Counterpoint Winter 2018 • News • Page 6

BRATTLEBORO – A psychiatric survivor who had experienced injury at the hands of police teamed up with advocates in a presentation at a 2018 emergency services symposium focused on mental health and trauma-informed care.

“It is a really hopeful moment to be collaborating in this space,” said Calvin Moen, director of training at Vermont Psychiatric Survivors, as he opened the presentation hosted by Brattleboro Memorial Hospital.

“I want to make peace with everybody,” Crystal Cheney told the group, despite being forcibly dragged off her recliner, where she was sitting quietly, to be taken to the hospital last year.

Cheney stood in front of the group of police, emergency department staff and medical responders in her first public presentation to communicate her personal experiences. She told Counterpoint in a lengthy interview last spring that she wanted to share her story to help others avoid experiencing the same harms.

The audience appeared to range in their reactions from being receptive, to questioning, to hostile.

Near the closing, one emergency department nurse said it was frustrating to hear the speakers because statistics show that nurses are the victims of violence from patients: “That’s the reality of it.”

Moen told the nurse that VPS came “trying to have a conversation” to address violence and it was hard to hear a reaction from medical personnel that turned the conversation into a statement that “we also get harmed.”

“Try to be compassionate,” Cheney said to the nurse.

Cheney and the VPS staff, which also included peer advocate Conor Cash, urged emergency responders to “assume that most people have experienced some trauma” and use that awareness when assessing a situation.

“If somebody’s behavior doesn’t make sense to you, it makes sense to them,” Moen said. He noted that if there is violence from a patient it is usually “self-defense to a perceived threat.”

Identifying what can be done differently means trying to see what went into creating that perceived threat that caused the reaction, he said.

One emergency room nurse asked, “What else can we be doing? We provide food and safety [sometimes for] three, four, five days. We really try. I don’t know what more we can do.”

Cheney said the most important thing was “listening to the person.”

“Call my doctor. Believe me,” she said.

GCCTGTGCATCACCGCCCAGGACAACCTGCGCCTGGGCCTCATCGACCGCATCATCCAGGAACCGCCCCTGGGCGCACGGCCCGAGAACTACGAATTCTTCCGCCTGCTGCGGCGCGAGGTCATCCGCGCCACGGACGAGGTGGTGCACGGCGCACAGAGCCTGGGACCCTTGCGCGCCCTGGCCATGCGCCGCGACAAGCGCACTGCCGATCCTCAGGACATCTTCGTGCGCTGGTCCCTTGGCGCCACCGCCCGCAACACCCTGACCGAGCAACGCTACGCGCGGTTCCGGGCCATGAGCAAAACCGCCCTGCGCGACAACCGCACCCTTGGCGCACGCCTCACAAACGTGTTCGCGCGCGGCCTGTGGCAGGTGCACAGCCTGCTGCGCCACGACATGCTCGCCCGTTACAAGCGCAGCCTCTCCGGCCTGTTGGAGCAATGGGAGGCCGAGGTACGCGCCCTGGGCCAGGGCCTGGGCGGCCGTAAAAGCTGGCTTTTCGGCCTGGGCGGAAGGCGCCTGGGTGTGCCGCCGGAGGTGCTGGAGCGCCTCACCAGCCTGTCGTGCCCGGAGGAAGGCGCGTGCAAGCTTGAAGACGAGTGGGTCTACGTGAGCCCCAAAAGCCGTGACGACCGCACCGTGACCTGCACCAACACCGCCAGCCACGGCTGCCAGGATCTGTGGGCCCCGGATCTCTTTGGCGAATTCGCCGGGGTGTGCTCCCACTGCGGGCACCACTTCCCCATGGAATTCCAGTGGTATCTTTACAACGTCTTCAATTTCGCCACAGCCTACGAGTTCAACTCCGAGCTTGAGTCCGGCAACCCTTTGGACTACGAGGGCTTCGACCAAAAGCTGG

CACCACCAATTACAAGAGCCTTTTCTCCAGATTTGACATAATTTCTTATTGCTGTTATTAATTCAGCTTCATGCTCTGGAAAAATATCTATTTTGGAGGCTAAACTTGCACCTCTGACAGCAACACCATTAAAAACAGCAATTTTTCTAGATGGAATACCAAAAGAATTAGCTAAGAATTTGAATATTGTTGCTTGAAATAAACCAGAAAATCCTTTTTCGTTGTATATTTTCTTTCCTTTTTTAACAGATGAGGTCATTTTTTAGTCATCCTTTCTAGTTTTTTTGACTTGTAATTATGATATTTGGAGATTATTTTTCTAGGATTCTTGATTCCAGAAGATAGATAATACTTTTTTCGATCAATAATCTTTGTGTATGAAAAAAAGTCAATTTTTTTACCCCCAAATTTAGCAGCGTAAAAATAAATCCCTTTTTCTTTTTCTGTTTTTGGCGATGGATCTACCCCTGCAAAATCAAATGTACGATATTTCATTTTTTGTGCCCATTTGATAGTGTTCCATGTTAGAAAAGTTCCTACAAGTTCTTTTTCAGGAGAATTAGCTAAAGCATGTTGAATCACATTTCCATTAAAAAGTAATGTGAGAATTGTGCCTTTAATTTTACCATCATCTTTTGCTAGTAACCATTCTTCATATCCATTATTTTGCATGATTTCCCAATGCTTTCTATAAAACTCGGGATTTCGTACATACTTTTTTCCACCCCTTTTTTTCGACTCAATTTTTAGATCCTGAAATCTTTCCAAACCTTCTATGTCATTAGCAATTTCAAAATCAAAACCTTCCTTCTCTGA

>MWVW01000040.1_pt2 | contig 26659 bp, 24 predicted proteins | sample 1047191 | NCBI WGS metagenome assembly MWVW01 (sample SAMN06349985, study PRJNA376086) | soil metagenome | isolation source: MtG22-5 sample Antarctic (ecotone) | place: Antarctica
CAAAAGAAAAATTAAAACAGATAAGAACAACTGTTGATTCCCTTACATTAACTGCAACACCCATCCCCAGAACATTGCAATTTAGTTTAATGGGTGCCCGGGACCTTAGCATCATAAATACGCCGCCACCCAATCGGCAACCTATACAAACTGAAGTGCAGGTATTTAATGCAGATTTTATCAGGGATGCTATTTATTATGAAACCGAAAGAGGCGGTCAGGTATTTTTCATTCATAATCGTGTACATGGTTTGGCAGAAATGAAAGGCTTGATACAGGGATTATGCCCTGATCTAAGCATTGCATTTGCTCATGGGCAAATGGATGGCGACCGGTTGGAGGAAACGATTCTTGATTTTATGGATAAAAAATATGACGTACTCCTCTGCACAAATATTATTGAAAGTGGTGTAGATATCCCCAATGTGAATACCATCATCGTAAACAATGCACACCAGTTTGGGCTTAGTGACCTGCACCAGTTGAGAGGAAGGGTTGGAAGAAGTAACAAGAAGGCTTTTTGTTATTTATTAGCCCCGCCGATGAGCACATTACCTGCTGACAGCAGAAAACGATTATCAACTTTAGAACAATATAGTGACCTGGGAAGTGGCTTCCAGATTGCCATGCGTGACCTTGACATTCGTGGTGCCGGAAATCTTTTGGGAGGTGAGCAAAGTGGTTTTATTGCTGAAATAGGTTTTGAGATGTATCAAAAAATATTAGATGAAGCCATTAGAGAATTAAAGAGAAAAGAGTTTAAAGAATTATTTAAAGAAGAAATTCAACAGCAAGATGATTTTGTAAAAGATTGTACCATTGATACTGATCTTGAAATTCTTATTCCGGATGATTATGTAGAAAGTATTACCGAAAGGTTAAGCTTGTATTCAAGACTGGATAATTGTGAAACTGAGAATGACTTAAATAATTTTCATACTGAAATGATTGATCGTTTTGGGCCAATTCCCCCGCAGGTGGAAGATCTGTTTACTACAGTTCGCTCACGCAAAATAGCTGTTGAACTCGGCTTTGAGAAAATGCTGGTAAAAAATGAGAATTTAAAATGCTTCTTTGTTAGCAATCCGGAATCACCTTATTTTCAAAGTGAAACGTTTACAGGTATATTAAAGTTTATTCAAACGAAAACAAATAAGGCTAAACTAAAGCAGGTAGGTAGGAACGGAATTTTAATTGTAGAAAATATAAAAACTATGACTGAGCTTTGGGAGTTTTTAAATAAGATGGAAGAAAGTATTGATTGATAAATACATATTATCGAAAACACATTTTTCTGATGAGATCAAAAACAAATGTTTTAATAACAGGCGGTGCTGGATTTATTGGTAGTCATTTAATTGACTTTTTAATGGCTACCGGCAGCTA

Moen agreed. Although there is a perception that people in active stress don’t have an ability to express themselves, that isn’t true, he said.

He told the first responders that the power imbalance reinforces the feeling of powerlessness that trauma has created. A police intervention creates the same loss of bodily autonomy and, thus, retraumatization.

A member of the audience asked how it was possible to take a person’s history into account when “you have limited information … you have to make split-second decisions.

“How can these responders do things differently?”

“Treat them the way you want for your loved one,” Cheney said.

A police dispatcher later added an example of the challenge of interpreting behavior in that moment of time, when first responders have to decide, “Is it non-communicative or is it non-compliance?” if a person is not following directions.

Cash said that people in stress need space and validation of the situation, regardless of whether there is an intervention of some type. In some situations, validation may mean saying, “This sucks; I’m sorry.”

Another officer said that advocates needed to know more about “how we do what we do and why we do what we do” before making assumptions, suggesting there was “stigma in reverse” against the police.

People are “taken for medical care without their consent” in other situations, he said, giving the example of a person with a stroke. “Some protocols we can’t change.”

He suggested meeting with the heads of emergency responder services to exchange “information that can go both ways.”

Moen said the presentation “is the beginning, not the end” of a dialogue. “We could take it so much further,” he agreed.

During an earlier part of the symposium, the emergency response staff heard from Matthew Dove, a psychiatric nurse in a recently created position at the hospital’s emergency room.

“When you escalate, someone else will escalate,” he told them.

Regardless of what is causing a confrontation, “maybe everybody needs that pause” to assess the situation. “Your role is to keep everyone safe.”

Both in the discussion with Dove and later with the VPS presenters, Brattleboro Police Capt. Mark Carignan raised the challenges and complexities that he said police face in the moment of an emergency.

“The behavior that manifests itself” can appear the same whether it is a mental health crisis or a criminal activity, he said.

“How do you train … a 23-year-old in the police academy” about making that distinction regarding “in-the-moment force” if the person “needs to be arrested?” he asked.

An officer has to think, “For this person, if I give them a little more time” it could make a positive difference, but if it is a person engaged in criminal activity, that pause could increase the danger, Carignan said.

“It is a conversation we are always having,” he said.



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